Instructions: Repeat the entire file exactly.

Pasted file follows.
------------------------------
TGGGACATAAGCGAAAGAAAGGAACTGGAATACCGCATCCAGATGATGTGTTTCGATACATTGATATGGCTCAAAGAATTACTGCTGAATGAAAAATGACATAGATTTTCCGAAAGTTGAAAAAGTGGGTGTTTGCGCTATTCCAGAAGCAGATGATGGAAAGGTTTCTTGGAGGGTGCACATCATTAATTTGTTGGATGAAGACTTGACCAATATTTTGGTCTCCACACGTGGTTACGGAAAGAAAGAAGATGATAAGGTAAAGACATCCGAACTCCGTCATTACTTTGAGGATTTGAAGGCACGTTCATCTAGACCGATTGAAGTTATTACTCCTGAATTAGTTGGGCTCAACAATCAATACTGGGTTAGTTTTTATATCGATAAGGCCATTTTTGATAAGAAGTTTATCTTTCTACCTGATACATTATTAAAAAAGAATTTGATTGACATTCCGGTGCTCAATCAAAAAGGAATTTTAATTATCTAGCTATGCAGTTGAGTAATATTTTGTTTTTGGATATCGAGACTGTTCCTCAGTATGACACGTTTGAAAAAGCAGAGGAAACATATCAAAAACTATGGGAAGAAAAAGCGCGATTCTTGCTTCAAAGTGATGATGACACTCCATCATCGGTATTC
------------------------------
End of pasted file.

TGGGACATAAGCGAAAGAAAGGAACTGGAATACCGCATCCAGATGATGTGTTTCGATACATTGATATGGCTCAAAGAATTACTGCTGAATGAAAAATGACATAGATTTTCCGAAAGTTGAAAAAGTGGGTGTTTGCGCTATTCCAGAAGCAGATGATGGAAAGGTTTCTTGGAGGGTGCACATCATTAATTTGTTGGATGAAGACTTGACCAATATTTTGGTCTCCACACGTGGTTACGGAAAGAAAGAAGATGATAAGGTAAAGACATCCGAACTCCGTCATTACTTTGAGGATTTGAAGGCACGTTCATCTAGACCGATTGAAGTTATTACTCCTGAATTAGTTGGGCTCAACAATCAATACTGGGTTAGTTTTTATATCGATAAGGCCATTTTTGATAAGAAGTTTATCTTTCTACCTGATACATTATTAAAAAAGAATTTGATTGACATTCCGGTGCTCAATCAAAAAGGAATTTTAATTATCTAGCTATGCAGTTGAGTAATATTTTGTTTTTGGATATCGAGACTGTTCCTCAGTATGACACGTTTGAAAAAGCAGAGGAAACATATCAAAAACTATGGGAAGAAAAAGCGCGATTCTTGCTTCAAAGTGATGATGACACTCCATCATCGGTATTC